Category Archives: Useful Knowledge

IGNORANCE

The state of lack of knowledge is called ignorance.

While everything in life is often complicated, people tend to see it under a very simple view, especially when they have limited knowledge of that particular topic.
Since most of us probably often see at least a few advertisements every day of our lives. We see ads everywhere :  while surfing on the web, watching TV, or even driving on streets.

Let me ask you a very simple question: “What is a good commercial made of ?”

Think about it for few seconds before continue to read…
You might think that in order to make a good ads, all the producers need is just a creative idea and a small effort to realize that concept to the screen (in case of television or internet ads) or to hard objects (in case of newspapers and ad boards). And that’s all.
If your thought is somewhat similar to this, then you are probably like me and most of us: we are having tendency to oversimplify things we don’t understand or don’t have any idea about.
The fact is, making an effective ad often requires more than just one or two outstanding ideas.

During the creating process, the producers usually have to answer several questions:
What are the target audiences that the ad aim to ? (kids, teen or adults)
What forms can the ad take?  (local newspaper, TV or billboard)
When is the best time to display the ad? (during a TV show or after a sport match )
What is the best time and best place to display the final product?  (TV, internet, newspapers)
How specific words or actions must be repeated to make the main theme stand out?
How to keep the ad “stick” to the audience’s minds, so that the audience will remember the product  even a long period after they finished watching the ads?
Is the ad good enough? (Usually this questions is only answered by a series of trial and error broadcast test)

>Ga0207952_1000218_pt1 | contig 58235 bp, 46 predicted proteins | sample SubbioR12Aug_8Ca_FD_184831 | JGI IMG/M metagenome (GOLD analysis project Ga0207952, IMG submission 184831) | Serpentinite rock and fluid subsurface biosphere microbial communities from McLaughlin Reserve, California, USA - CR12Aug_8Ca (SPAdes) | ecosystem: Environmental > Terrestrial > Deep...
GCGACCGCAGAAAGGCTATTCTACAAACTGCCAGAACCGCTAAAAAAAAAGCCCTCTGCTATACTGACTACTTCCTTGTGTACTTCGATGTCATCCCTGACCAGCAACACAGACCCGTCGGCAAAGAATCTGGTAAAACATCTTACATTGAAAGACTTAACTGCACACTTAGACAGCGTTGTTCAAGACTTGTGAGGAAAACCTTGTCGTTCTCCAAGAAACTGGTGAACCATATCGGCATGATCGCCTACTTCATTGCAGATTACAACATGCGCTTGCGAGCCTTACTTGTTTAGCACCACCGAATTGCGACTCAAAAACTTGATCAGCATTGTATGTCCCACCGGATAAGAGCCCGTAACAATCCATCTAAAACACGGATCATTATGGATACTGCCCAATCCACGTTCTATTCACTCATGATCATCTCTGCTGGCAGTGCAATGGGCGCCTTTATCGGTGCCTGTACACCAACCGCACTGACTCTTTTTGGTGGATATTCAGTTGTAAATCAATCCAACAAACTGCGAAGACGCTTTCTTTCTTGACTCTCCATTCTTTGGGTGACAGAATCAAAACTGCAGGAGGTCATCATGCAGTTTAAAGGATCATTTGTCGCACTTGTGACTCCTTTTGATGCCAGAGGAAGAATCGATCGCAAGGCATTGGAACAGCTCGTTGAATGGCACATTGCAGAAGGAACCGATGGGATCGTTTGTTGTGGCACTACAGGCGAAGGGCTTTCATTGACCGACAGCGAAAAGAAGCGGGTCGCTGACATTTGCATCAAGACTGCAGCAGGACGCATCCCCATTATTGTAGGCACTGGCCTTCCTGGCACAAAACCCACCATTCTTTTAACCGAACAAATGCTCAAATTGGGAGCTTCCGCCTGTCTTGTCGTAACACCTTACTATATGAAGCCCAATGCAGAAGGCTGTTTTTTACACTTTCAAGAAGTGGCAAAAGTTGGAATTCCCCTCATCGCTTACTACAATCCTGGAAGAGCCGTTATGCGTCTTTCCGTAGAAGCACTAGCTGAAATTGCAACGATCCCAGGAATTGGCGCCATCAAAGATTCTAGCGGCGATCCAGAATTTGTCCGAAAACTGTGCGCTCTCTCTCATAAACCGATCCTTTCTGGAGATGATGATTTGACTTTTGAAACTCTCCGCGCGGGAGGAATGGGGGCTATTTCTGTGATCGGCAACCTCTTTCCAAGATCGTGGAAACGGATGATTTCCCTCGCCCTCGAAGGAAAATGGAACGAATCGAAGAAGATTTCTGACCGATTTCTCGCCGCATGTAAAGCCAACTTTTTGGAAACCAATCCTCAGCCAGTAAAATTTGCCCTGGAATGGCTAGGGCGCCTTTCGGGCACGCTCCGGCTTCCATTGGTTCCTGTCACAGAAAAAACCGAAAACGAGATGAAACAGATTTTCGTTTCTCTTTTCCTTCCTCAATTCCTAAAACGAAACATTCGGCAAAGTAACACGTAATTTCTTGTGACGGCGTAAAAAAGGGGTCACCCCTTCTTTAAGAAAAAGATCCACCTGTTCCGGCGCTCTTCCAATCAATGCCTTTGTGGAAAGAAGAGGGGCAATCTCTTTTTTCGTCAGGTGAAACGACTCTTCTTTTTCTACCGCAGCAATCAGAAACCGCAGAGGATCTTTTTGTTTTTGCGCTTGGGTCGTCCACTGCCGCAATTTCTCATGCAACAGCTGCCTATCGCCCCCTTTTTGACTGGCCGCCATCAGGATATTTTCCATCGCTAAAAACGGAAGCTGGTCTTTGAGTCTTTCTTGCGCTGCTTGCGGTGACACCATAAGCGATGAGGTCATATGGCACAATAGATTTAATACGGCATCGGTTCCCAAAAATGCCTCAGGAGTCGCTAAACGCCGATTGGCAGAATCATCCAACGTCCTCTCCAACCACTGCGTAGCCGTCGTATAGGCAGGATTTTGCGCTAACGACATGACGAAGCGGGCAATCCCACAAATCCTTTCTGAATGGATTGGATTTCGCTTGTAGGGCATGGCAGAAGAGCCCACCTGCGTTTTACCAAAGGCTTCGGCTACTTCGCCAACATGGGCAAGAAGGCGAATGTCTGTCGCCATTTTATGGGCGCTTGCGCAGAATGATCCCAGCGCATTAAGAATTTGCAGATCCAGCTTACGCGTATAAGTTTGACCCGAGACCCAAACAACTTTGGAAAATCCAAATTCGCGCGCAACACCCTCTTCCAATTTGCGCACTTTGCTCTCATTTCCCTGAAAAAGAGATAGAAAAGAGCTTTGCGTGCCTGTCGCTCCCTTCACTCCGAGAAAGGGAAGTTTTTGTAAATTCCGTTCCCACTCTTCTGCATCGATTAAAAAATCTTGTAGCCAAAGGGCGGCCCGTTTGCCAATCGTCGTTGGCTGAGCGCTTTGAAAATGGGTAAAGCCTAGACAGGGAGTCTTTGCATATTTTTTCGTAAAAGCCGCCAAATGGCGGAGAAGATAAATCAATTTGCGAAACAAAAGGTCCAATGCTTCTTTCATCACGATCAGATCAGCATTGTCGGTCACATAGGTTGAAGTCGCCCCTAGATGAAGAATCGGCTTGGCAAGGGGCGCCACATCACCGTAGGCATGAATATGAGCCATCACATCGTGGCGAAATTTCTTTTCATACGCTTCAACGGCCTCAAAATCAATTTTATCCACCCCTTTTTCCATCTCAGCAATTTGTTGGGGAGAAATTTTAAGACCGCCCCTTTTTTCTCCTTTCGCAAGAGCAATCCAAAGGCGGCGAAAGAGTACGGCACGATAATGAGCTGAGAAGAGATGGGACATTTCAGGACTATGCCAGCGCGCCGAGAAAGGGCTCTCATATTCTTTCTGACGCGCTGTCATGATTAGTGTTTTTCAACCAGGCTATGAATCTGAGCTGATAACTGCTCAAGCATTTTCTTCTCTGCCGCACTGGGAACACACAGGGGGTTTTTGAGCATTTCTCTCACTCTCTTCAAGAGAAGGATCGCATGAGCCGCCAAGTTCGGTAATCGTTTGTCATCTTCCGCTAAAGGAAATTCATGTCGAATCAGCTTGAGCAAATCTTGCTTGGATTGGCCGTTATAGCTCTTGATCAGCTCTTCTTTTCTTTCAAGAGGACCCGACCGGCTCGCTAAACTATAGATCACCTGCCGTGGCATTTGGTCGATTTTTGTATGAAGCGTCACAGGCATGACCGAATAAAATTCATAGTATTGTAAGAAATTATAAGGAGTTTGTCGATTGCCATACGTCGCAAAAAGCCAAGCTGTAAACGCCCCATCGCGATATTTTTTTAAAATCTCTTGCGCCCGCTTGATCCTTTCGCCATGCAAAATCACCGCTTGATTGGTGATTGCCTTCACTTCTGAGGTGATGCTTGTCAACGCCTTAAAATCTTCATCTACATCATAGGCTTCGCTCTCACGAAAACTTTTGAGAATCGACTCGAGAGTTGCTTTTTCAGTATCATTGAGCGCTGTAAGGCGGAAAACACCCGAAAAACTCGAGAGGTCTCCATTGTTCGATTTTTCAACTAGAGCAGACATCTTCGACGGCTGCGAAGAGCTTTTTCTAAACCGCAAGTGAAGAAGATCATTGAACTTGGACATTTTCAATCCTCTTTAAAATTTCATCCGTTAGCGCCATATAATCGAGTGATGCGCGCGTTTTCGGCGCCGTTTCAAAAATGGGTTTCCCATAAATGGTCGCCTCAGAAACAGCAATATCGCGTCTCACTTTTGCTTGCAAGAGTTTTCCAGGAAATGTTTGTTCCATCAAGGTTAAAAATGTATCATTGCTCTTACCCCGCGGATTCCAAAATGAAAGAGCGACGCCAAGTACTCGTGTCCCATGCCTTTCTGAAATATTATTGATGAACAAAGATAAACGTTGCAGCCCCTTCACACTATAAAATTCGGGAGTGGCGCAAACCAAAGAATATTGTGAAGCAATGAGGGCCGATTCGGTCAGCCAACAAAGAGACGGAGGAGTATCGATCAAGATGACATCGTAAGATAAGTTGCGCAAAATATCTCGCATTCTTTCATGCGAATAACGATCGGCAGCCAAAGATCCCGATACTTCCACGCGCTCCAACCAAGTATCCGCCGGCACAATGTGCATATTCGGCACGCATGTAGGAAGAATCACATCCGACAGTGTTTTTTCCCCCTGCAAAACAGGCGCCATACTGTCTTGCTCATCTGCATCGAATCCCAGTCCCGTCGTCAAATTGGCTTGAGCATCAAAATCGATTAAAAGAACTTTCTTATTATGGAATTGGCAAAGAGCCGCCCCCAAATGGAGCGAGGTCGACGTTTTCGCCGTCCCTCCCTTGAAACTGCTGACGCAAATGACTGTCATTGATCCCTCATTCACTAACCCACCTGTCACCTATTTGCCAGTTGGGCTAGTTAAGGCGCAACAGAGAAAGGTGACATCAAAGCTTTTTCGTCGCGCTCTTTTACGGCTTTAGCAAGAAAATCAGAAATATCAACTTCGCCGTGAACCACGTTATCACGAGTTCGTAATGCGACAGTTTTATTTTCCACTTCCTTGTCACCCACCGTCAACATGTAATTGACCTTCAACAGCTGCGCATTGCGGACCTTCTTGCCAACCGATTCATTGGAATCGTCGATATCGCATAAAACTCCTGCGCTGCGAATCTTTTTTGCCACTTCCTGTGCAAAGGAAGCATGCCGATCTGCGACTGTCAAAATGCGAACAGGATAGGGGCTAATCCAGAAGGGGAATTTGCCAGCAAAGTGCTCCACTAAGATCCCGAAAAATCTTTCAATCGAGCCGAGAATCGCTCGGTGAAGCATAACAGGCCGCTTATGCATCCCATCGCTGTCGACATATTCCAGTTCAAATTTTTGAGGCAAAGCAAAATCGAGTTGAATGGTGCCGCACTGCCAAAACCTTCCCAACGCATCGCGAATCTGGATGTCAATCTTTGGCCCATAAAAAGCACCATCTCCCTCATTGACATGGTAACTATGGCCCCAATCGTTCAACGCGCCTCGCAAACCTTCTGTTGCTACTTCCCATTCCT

The above is by no means an exhaustive list. But you get the idea of how hard and complicated the process can be. It is a huge amount of work requires a lot of time and effort. It’s not just as simple as “just a good idea” as we mistakenly think .

Another simple example demonstrating the concept of “oversimplifying things that we don’t know”.A short conversation between two students from two different majors. Student A majoring in Business and Student B who is studying Computer Science.

Student A: “My god, I just got an B- in one of my major classes.”
Student B: “Your major doesn’t have a lot of maths like mine, it just requires some business strategy readings.
Why it’s that hard? I should be the one complaining. Mine are horrible.”
Student A: “Oh, really? If I’m not mistaken, your computer classes only are about playing with some Windows software and require nothing but a few mouse clicks. ”
Student B: “…”
Let’s take a look at the two drawings below.
The distance shows how much the students know about their own major and the other major. The further the distance from a subject to a student is, the less he/she knows about the subject.

The view of student B on Business

And

The view of student A on Computer Science

Because both students have limited knowledge about the other field, as a result, they tend to oversimplify it.
That’s why in their view, the other field, which is not their major,  is only a small dot.
So the basic idea here is: the less you know about a particular field or domain, the less you are aware of how complicated that subjects are and
vice-versa.

In the past, I used to think the task of writing an informative blog entry is quite straightforward. In fact, I struggled a lot to find a good structure for my post, bget the right words, and present the main concept in an easy-to-follow manner (at least that’s what I thought).

Ignorance is a very important & useful concept, I will spend my entire next post to cover the five levels of ignorance.

Bonus: A very creative ad from Google 🙂

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